Extremely Unusual Plants at the Orchtoberfest
Standing in for my Fiance/Best Friend on this trip was my sister Shannon! She's not a gardener, but she had a blast looking at all the unusual plants and displays, and thought it was like "going to the zoo, but with plants!" I couldn't agree more.
Even though the orchid selection was huge, I was blown away with their variety of unusual and bizzare plants. (It was also fun to laugh at all of the bizarre signs on the way, such as one for a barbecue restaurant with a "sexy" pig batting her eyelashes at you, beckoning you to come and eat her pork. I'm not making this up, here's the link!)
One of Shannon's favorites was the enormous tacca, or bat plant specimen, which she likened to "huge jellyfish" floating in the air.. Once she put it that way, "bat plant" sounded a lot less poetic. They had little starter plants for a few bucks so that anyone could try some of their own!
Isn't this container cool? I'm ashamed to say that I can't tell what it is, though its likely some caudiciform ficus. The selaginella planted beneath it add a great touch to this lilliputian rainforest planting, making it look like a self contained ecosystem. I can't believe I didn't seek out and buy a smaller specimen of this tree!
This "ant plant" specimen is a stunner, especially since they cut away the swollen trunk to reveal the cavities that would be inhabited by ants in its natural situation. Its a classic case of symbiosis, with the ants protecting the plant and getting home and shelter in exchange.
Here other "ant plants" have been displayed to great effect using snail shells as mounts! They really do look like gastropods reaching out their feet.
Fruits have formed on the spathe of this unlabeled arum, closely related to voodoo lily and corpse flower. Don't they look like eyeballs? There was a great article at The Dirt that featured a plant with eyeballish berries, but it was too temperate for Florida. Maybe this would be a good substitute!
Here's a scene from the back of their greenhouse, with a large variegated monstera deliciosa plant in the foreground. This was an area that had some of the more unusual plants, including lycopodiums, oil fern, and arums like the one I mentioned earlier with the eyeballs.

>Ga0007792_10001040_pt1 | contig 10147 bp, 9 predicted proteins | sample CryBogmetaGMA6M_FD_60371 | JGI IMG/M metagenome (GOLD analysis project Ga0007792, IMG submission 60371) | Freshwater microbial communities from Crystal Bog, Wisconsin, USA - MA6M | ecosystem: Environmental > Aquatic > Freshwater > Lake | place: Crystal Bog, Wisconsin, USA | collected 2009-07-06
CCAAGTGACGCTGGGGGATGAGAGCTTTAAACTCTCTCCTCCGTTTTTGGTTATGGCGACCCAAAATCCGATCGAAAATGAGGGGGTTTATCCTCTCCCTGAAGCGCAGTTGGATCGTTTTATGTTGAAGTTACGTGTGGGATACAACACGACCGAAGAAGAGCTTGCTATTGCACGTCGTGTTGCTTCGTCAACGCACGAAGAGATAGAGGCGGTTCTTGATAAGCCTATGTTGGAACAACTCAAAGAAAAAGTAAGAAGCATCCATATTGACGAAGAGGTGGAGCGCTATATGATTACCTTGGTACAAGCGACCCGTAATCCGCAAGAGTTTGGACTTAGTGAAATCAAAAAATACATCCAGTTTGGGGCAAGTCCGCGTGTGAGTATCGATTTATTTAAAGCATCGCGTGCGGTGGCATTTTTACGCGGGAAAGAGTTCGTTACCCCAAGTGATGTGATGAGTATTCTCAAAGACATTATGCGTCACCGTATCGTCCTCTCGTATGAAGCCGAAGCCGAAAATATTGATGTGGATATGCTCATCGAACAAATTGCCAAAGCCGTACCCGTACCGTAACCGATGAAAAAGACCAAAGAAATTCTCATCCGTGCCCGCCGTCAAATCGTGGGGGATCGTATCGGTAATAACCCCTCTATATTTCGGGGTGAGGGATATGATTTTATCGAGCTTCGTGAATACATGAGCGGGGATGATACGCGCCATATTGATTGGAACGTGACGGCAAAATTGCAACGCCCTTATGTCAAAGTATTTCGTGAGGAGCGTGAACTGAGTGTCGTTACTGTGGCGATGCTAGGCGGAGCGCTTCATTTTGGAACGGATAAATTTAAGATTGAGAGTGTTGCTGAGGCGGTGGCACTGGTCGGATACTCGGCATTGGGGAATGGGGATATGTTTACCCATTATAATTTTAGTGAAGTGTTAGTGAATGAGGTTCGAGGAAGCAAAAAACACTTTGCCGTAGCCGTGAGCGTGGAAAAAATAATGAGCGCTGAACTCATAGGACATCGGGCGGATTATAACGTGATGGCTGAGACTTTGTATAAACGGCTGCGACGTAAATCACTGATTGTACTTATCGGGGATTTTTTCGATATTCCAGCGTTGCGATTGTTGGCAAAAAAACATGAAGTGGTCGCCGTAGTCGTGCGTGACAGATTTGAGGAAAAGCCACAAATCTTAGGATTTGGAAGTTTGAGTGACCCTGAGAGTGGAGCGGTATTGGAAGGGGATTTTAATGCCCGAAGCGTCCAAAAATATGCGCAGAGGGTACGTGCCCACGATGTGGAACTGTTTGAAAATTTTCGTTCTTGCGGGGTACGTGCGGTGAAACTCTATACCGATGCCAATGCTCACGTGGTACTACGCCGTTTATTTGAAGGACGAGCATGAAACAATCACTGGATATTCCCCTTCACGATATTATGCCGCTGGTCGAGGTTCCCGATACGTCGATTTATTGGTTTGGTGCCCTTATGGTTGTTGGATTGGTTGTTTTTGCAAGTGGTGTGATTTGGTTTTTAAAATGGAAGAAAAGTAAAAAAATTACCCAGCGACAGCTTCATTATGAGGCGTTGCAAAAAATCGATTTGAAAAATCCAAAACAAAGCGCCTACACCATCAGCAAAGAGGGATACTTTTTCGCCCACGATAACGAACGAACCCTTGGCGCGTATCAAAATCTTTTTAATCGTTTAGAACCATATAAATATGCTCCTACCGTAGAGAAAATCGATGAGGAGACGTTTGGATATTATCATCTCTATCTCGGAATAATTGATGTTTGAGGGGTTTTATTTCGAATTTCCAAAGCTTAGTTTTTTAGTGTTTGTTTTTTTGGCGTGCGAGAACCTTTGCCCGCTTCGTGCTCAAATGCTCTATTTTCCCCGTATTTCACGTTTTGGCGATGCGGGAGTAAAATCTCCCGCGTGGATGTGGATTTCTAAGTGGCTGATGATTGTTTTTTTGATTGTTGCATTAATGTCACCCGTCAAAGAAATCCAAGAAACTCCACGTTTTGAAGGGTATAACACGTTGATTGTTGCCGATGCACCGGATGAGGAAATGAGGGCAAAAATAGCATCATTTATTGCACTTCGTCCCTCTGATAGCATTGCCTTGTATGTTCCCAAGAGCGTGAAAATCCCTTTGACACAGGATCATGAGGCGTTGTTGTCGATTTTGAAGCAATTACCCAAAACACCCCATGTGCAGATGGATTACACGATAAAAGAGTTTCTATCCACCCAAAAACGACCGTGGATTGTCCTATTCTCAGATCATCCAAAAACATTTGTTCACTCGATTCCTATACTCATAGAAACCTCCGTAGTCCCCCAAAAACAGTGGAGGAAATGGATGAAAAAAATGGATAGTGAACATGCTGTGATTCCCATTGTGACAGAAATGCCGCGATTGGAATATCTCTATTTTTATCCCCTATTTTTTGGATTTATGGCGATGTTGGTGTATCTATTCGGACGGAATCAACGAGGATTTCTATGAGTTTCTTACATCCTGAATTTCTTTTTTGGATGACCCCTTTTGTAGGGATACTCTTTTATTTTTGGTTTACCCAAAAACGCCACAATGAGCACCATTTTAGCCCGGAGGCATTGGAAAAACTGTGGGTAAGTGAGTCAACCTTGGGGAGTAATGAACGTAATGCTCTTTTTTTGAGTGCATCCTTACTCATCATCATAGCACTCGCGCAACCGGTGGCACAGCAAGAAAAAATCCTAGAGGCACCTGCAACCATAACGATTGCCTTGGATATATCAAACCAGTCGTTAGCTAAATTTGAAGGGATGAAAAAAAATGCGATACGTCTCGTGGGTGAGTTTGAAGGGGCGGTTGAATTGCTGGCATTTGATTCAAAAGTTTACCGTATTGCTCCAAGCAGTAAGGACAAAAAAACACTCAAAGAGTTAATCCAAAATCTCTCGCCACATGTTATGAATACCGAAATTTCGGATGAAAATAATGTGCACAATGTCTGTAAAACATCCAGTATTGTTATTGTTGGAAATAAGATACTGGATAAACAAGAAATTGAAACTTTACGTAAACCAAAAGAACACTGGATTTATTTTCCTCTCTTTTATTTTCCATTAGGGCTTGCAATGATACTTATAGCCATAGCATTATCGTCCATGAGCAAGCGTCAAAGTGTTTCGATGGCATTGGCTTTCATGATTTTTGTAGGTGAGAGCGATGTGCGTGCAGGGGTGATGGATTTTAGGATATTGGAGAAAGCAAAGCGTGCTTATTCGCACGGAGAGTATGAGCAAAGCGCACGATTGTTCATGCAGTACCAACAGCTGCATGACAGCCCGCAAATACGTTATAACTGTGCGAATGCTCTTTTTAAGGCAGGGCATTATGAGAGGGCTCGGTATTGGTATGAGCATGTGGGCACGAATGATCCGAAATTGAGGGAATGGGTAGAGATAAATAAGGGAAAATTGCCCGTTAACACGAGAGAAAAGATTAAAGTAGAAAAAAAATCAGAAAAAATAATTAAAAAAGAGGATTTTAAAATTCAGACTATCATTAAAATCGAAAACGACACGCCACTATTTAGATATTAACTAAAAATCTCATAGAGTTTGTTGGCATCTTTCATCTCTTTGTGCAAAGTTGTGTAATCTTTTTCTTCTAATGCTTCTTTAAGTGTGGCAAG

This stanhopea orchid (thanks Aaerelon!) hangs down from its basket, with flowers that definitely look like... a variety of things to me: A nose, a bird, a kite... what do you see?
My sister took a cue from the barbecue sign and "hammed" it up while I was taking a picture of an orchid, as if her face would have been an improvement on the orchid picture! She was just happy because she bought her first nepenthes sanguinea, or "pitcher plant" and named him Green Bean. Maybe she'll water it if she names it... who knows?
Of course, I just had to buy something too! This neofinetia falcata is known as "Samurai Orchid" because the samurai held them in high esteem as a symbol of wealth, bravery and nobility. They even carried them between Edo/Tokyo and their dominions, tending to their every need! I just love picturing these battle worn samurai tending to these little orchids. Apart from the amazing historical background, this plant is special because it is one of the cold hardiest orchids in cultivation, living through the snowy winter in its native habitat that extends up into Korea.
There has been extensive breeding between this and many other vandaceous orchids, and the cold hardiness does in fact carry over to the hybrids, so I will be experimenting with them as soon as I can! James Rose of Cal-Orchid in Santa Barbara sold me the plant, and he said that a lot of folks in Santa Barbara grow it outdoors too. He even had a couple hybrids that had the cold hardy Laelia Aniceps as a parent, but I'll have to save up for next year!
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